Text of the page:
Even This I Get to Experience
“Flat out, one of the best Hollywood memoirs ever written . . . an absolute treasure.” —Booklist (starred review)
In my ninety-plus years I’ve lived a multitude of lives. In the course of all these lives, I had a front-row seat at the birth of television; wrote, produced, created, or developed more than a hundred shows; had nine on the air at the same time; founded the 300,000-member liberal advocacy group People For the American Way; was labeled the “no. 1 enemy of the American family” by Jerry Falwell; made it onto Richard Nixon’s “Enemies List”; was presented with the National Medal of Arts by President Clinton; purchased an original copy of the Declaration of Independence and toured it for ten years in all fifty states; blew a fortune in a series of bad investments in failing businesses; and reached a point where I was informed we might even have to sell our home. Having heard that we’d fallen into such dire straits, my son-in-law phoned me and asked how I was feeling. My answer was, “Terrible, of course,” but then I added, “But I must be crazy, because despite all that’s happened, I keep hearing this inner voice saying, ‘Even this I get to experience.’”
Norman Lear’s work is legendary. The renowned creator of such iconic television programs as All in the Family; Maude; Good Times; The Jeffersons; and Mary Hartman, Mary Hartman, Lear remade our television culture from the ground up. At their peak, his programs were viewed by 120 million people a week, with stories that dealt with the most serious issues of the day—racism, poverty, abortion—yet still left audiences howling with laughter. In Even This I Get to Experience, Lear opens up with all the candor, humor, and wisdom to be expected from one of America’s greatest living storytellers.
But TV and politics are only a fraction of the tale. Lear’s early years were grounded in the harshness of the Great Depression and further complicated by his parents’ vivid personalities. The imprisonment of Lear’s father, a believer in the get-rich-quick scheme, colored his son’s childhood. During this absence, Lear’s mother left her son to live with relatives. Lear’s comic gifts were put to good use during this hard time, as they would be decades later during World War II, when Lear produced and staged a variety show for his fellow airmen in addition to flying fifty bombing missions.
After the war, Lear tried his hand at publicity in New York before setting out for Los Angeles in 1949. A lucky break had a powerful agent in the audience the night Danny Thomas performed a nightclub routine written by Lear, and within days his career in television began. Before long, his work with Dean Martin and Jerry Lewis (and later Martha Raye and George Gobel) made him the highest-paid comedy writer in the country, and he was spending his summers with the likes of Carl Reiner and Mel Brooks. Movies followed, and soon he was making films starring Frank Sinatra, Dick Van Dyke, and Jason Robards. Then came the ’70s and Lear’s unprecedented string of TV hits.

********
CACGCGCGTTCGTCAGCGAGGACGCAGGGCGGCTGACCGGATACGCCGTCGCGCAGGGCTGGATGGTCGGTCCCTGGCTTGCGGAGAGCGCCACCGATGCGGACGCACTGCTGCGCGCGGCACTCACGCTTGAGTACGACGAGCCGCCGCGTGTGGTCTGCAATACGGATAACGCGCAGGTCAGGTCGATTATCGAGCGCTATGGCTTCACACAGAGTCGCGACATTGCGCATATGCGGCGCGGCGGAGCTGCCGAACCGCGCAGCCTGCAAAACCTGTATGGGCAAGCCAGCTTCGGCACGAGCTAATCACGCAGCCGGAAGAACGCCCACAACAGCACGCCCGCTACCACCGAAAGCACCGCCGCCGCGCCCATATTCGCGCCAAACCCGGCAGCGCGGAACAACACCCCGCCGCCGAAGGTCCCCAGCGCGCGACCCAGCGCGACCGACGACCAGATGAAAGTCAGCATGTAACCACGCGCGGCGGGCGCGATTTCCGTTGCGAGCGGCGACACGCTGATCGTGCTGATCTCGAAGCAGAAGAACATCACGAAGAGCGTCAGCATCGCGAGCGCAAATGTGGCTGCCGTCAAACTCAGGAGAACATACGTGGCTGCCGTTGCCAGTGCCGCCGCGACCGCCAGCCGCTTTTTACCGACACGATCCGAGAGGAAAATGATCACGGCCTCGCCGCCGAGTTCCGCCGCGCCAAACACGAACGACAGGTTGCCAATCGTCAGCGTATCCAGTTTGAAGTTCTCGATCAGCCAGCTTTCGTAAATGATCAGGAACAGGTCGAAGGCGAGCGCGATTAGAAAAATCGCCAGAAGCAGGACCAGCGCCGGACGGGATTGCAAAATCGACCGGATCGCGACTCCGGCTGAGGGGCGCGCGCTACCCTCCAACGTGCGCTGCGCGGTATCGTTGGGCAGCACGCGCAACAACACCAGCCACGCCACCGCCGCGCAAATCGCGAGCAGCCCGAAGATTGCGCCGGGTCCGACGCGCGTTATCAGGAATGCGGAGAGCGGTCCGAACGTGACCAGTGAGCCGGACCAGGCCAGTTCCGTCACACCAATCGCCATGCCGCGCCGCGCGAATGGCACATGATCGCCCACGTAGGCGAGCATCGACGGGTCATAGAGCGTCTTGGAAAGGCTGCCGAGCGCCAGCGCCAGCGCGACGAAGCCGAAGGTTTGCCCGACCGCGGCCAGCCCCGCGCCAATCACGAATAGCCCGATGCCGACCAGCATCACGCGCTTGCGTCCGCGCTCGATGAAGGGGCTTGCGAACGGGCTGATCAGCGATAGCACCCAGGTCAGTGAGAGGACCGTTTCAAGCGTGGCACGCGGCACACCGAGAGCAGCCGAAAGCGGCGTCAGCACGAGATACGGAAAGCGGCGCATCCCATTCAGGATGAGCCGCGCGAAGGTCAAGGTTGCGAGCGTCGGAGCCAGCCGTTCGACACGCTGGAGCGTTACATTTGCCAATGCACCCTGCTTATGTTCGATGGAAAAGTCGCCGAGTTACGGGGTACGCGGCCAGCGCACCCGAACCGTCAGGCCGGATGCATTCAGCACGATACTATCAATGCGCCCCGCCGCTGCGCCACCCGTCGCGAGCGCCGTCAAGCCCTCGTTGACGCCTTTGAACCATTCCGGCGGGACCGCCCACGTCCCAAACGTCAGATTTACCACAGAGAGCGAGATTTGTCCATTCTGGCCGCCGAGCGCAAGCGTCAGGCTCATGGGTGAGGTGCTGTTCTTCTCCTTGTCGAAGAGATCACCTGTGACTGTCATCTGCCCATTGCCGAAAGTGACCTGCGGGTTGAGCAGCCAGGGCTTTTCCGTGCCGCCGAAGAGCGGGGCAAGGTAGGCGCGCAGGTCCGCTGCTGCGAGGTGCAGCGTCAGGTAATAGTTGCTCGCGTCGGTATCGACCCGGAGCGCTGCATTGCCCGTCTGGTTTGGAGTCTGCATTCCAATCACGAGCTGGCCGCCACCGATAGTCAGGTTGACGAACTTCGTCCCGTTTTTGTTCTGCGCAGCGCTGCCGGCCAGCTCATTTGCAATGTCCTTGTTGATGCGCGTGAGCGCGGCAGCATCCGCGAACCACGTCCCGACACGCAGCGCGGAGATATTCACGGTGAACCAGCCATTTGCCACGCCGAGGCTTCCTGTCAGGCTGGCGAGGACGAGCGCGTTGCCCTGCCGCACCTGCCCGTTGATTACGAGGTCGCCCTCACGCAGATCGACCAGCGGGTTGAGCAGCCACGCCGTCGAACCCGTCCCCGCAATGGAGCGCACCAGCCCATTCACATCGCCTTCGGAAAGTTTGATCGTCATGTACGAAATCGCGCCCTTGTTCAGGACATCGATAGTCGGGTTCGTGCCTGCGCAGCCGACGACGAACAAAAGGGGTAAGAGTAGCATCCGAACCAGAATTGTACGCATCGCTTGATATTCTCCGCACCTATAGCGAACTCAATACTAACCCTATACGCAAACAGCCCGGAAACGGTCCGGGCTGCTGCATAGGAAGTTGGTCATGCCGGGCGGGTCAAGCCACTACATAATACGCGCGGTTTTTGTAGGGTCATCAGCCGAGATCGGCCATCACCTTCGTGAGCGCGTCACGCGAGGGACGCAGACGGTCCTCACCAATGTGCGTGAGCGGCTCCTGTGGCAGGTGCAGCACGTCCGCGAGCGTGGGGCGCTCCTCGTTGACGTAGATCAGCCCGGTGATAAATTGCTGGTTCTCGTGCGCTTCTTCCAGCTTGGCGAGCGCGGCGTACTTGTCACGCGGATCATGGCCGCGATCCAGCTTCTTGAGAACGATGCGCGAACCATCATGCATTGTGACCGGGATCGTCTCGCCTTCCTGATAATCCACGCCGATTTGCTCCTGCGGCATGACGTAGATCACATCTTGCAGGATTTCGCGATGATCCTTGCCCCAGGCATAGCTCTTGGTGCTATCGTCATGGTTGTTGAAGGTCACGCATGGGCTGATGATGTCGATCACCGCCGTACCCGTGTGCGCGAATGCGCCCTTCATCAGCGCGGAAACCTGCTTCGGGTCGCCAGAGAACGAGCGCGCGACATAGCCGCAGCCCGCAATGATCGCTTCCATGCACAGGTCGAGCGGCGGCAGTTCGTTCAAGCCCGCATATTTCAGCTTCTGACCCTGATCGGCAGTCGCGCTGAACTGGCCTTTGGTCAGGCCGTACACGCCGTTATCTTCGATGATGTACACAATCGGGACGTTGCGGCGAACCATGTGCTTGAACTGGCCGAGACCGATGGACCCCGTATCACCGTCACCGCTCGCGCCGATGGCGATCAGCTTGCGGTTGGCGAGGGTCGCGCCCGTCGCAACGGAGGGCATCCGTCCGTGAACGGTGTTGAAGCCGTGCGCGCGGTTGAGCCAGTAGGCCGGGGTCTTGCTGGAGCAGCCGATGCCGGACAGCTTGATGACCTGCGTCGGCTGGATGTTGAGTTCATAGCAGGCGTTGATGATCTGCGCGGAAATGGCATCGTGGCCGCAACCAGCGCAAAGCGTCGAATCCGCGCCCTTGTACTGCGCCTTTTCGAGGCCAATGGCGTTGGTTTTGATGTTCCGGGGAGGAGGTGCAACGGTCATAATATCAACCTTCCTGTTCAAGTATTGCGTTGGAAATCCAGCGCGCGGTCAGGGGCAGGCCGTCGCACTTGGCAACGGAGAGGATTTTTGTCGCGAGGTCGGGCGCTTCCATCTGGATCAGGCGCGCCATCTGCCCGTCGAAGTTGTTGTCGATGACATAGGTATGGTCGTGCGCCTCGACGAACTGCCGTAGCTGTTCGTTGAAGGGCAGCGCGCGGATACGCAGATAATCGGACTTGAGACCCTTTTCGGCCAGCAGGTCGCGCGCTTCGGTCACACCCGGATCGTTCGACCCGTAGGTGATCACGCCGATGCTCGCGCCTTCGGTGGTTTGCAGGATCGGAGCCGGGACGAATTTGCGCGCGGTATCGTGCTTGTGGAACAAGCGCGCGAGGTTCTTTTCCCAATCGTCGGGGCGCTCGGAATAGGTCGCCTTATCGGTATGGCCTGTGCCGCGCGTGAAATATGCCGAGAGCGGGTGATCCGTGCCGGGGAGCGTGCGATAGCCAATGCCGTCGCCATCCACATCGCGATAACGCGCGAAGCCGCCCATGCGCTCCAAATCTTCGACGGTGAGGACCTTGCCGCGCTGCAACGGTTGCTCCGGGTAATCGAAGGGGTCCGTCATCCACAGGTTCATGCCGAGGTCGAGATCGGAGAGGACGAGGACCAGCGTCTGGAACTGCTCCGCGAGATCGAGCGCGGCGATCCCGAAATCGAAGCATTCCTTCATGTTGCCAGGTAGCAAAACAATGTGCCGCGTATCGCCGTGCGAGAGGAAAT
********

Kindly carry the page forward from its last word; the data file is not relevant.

Married three times and the father of six children ranging in age from nineteen to sixty-eight, Lear’s penetrating look at family life, parenthood, and marriage is a volume in itself. A memoir as touching, funny, and remarkable as any of Lear’s countless artistic creations, Even This I Get to Experience is nothing less than a profound gift, endlessly readable and characteristically unforgettable.
and following my Bar Mitzvah, I felt less alone when I was by myself in my bedroom than when I was with my family. My buddies accounted for most of the fun and companionship I knew. For a time Eddie Pearl, Bernie Fleischer, and I played harmonicas and called ourselves the Harmonica Rascals, a group that became quite well known throughout an entire building on St. Marks Avenue. On Halloween I recall our gang forsaking all treats for the kick of playing tricks. We’d stick pins into doorbells that
Associates survey revealed that the percentage of new voters had risen in the midterms, and that suggested the Declaration could have a role to play in the national elections. With the youth vote in mind—along with statistics that showed that youngsters who vote as soon as they are able tend to be consistent lifetime voters—we restructured our approach and named it “Declare Yourself.” Cherie Simon, a vigorous, no-holds-barred, natural leader who had left a government post in DC to head up the
DOI tour, stayed on to run the new effort with the help of a brilliant marketer, Christy Salcido, and they brought in such commercial partners as Yahoo!, Clear Channel, American Apparel, and Comedy Central for an all-out drive to get first-time voters and other young people to the polls in just over a year. Ben Stiller and Vince Vaughn did a twenty-minute short for me called “Let’s Go Voting,” hilariously showing kids what they have to go through to vote. Traveling with the DOI were some young,
in 1962, and he called on Bud and me to ask what we thought of doing a weekly variety series with Andy Williams. Andy had done a series on CBS and Seymour thought he was a terrific singer. He wondered, however, if he wasn’t “too uptown,” meaning too unfolksy for the products J. Walter Thompson had in mind to sponsor the show. We thought it funny, because Andy was from Wall Lake, Iowa, as folksy a town as one might find in America. But that gave us an idea. We sat down with Dan Seymour again and
whom I offered the role of Billy Minsky, a Tony Curtis near tears phoned me. He’d just been invited by 20th Century Fox to play the title role in The Boston Strangler. “I hate to do this to you, Norman,” he said. “It isn’t like I haven’t made a comedy before, but when will I ever get a chance like this again—Tony Curtis as the Boston Strangler?” The nightmare had begun. Next came the Walter Matthau chapter. The celebrated British comedian Norman Wisdom was available and eager to play opposite